- Author: Erin Mahaney
Despite my vow to avoid purchasing any more clematis —well, this year at least—I couldn't resist snapping up Clematis ‘Little Lemons' when I saw it on sale. This charming super-dwarf clematis has yellow nodding blooms that turn into fluffy, silvery-gold, Dr. Seuss-esque seed heads that shimmer in the light. The lacy leaves are dark green. The plant is a non-vining variety that does well in containers, hanging baskets, or as a groundcover in the front of a border.
‘Little Lemons' is a Clematis tangutica variety. While the full-size variety can grow up to 12-15 feet, this variety is a “super-dwarf” plant that is described as 18-20 inches tall and wide. My plant has grown much wider, approximately 36 inches with its trailing stems, but the height seems to be as described. It has bloomed all summer, from May into September, and will likely continue into early October.
As with other clematis, ‘Little Lemons' prefers well-drained soil and regular water. It needs full sun to part shade. The plant can cause contact dermatitis for some people, so it is best to use gloves when handling it. The clematis belongs to Pruning Group 3, which means that it blooms on the current year's growth. In the winter, plants in this group should be pruned back hard to 8-12 inches from the ground. This variety, however, will typically bloom earlier and longer if the plant isn't cut back so hard.
While I would love to see ‘Little Lemons' in a hanging basket where the nodding flowers could be better appreciated, it's not feasible to maintain a hanging basket in my windy yard. But so far, the plant has done well in a pot tucked out of the wind. While the cheerful blooms are a welcome addition to the yard, it is the silly, fluffy seed heads that make me smile when I walk by. They provide an interesting addition to floral arrangements too. All in all, I'm glad that life handed me ‘Little Lemons!'
- Author: Jenni Dodini
- Author: Kathy Low
As you move through the different phases of your life, you find yourself invited to many different occasions. When you're in your twenties, you find yourself invited to many weddings, and then after a few years baby showers. Unfortunately, I'm now in the phase of my life when funerals are all too common. This brings me to the topic of sympathy flowers. If you have ever wondered what flowers are traditionally sent as sympathy flowers and why read on.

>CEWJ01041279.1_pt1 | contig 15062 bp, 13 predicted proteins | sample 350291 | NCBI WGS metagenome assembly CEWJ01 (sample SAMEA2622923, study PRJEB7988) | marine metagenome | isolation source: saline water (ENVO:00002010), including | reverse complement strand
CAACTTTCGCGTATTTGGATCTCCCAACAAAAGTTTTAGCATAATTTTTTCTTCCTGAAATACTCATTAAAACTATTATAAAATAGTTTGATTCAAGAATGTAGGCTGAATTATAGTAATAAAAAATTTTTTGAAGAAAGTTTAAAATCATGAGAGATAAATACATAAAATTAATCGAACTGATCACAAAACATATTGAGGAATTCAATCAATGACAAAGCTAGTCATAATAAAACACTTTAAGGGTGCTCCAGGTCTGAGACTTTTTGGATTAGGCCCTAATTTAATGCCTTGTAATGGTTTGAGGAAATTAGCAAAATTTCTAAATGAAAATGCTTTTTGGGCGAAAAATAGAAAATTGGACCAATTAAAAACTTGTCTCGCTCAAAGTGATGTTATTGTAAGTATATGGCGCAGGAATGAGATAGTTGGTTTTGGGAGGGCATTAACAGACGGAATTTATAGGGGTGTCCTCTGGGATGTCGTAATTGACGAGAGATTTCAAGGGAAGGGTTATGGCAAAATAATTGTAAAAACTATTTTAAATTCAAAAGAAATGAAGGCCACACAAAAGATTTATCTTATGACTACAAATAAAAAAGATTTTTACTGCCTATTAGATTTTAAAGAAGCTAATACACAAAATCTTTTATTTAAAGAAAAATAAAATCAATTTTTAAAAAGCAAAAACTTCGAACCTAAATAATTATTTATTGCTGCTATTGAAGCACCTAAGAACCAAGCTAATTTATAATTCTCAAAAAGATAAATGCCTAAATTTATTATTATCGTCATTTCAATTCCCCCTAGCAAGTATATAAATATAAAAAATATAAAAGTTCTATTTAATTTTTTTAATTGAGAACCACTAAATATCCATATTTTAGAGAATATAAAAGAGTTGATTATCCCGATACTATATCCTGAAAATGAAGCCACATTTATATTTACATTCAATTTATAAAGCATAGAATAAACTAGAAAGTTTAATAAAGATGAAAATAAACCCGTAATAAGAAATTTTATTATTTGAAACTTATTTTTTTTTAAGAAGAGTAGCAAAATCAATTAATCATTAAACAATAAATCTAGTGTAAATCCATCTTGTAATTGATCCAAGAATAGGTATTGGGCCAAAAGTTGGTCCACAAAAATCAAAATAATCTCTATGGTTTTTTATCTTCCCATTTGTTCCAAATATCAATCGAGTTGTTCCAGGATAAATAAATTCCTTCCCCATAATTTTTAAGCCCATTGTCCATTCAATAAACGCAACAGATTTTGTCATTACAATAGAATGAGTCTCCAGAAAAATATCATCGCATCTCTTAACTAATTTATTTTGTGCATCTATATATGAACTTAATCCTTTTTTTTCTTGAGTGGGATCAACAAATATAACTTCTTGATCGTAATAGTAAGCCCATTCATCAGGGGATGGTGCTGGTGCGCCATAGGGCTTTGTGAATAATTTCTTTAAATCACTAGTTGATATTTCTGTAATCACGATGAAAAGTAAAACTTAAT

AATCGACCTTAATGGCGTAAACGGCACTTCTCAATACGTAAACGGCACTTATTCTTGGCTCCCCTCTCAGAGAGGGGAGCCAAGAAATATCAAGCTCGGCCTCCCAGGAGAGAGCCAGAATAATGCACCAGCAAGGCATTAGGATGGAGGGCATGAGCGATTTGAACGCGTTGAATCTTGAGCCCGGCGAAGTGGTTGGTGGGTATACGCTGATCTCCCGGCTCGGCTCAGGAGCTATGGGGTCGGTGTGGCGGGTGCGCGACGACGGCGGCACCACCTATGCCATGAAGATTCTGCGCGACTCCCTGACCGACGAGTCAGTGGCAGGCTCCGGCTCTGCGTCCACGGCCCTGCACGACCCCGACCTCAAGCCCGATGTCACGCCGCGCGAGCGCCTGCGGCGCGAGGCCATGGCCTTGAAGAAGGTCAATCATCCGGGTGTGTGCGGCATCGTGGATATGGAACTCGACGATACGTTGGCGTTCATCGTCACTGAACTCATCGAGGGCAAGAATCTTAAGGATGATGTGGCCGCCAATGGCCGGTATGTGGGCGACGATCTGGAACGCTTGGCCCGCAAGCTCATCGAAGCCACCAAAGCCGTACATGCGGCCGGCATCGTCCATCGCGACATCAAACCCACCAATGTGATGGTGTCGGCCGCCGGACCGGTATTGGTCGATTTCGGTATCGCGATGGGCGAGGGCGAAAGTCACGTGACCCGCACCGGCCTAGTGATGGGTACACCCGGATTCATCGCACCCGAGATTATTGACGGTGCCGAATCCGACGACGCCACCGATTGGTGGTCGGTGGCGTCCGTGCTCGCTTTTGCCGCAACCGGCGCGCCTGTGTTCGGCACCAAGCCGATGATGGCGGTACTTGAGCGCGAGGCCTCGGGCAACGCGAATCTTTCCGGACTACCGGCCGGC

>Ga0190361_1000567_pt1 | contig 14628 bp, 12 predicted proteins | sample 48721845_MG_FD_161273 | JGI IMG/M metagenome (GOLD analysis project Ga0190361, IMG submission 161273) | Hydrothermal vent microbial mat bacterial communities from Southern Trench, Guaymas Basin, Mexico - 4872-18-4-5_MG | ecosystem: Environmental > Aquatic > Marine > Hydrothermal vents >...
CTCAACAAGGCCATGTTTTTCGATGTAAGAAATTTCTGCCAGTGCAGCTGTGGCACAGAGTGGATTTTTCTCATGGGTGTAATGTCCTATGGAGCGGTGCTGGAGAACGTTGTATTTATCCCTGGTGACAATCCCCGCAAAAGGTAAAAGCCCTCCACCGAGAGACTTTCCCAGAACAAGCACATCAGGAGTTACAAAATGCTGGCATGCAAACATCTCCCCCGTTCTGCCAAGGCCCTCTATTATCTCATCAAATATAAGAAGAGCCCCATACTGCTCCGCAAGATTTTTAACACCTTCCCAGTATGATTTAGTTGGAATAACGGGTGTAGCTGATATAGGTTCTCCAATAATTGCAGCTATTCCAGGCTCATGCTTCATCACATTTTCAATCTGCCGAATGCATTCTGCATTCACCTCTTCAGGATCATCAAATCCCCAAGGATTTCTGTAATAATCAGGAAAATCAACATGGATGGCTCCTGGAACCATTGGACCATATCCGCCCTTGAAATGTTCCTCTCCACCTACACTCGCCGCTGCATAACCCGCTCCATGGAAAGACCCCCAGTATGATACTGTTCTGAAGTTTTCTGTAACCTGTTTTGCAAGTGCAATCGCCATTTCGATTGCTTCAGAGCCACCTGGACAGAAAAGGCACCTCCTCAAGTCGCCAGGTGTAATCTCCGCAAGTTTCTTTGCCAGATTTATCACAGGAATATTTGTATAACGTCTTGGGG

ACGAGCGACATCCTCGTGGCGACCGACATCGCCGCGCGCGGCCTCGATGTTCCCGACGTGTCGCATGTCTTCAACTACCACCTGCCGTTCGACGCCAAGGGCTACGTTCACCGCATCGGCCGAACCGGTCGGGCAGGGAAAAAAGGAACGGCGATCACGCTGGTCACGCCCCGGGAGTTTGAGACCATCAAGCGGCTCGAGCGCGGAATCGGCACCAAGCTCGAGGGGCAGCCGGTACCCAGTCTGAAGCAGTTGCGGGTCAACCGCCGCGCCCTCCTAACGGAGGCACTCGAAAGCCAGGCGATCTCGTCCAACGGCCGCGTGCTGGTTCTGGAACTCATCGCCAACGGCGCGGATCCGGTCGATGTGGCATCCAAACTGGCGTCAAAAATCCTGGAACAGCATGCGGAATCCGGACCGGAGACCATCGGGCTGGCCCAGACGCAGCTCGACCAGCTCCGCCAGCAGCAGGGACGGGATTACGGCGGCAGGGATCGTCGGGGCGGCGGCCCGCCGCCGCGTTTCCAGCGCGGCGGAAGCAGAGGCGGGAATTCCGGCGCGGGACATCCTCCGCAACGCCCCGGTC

Flowers sent in sympathy for the passing on of an individual are generally white but can also be pale colors. Bright colored flowers are generally not sent in sympathy because they're considered too cheerful for such a somber occasion. Because different colors are often associated with different feelings, white flowers are most frequently sent.
Both living flowers and cut flowers are often sent. Flowers sent in sympathy often include white lilies because they're often regarded as symbols of purity and innocence. It's also said they're symbolic of the soul of the departed and the hope offered by the renewal process.
Other popular sympathy flowers include white carnations that are said to represent purity, innocence, and pure love. White gladioli are symbolic of sincerity, moral integrity, and strength of character. White roses represent reverence and remembrance. And white orchids are symbolic of everlasting love. White chrysanthemums represent grief. But it should be noted that in some European countries' chrysanthemums are only sent to be placed on gravesites.
Regardless of the sympathy flower or arrangement of flowers you chose to send, I'm sure they will be appreciated and comforting to the recipient.
- Author: Launa Herrmann
- Author: Nancy Forrest
My sister-in-law Sandy has always grown the best heirloom tomatoes ever. We would go to her house in San Jose and the plants would be 6 feet tall. No kidding! She had tons of them, they tasted so good. She recently moved to Washington State. Lucky for us she wanted to keep her heirloom tomatoes in the family. Sandy's heirloom tomato seeds are about 40 years old. I am amazed she trusted me with them.
The story from her neighbor is that the tomato seeds were removed from her home and were smuggled into America when their family migrated here 40 years ago from a small village in Italy. The variety is not exactly known, so they just called them Paesanella (meaning "country peasant girl" in Italian: per Google).
Sandy gave us seeds that we planted indoors for about 6-8 weeks until they sprouted. We transplanted those small pots until they reached about 4-5 inches. We waited until the average outside temperature was about 65F to place in our planter box which gets full sun. When we transplanted, we thinned the seedlings and pinched off the top. Once the plants become sturdy enough, we staked them for support. We have been watering them regularly and fertilizing them as needed.
Below are the pictures were taken at each stage of development. I am happy to report they are thriving and taste delicious.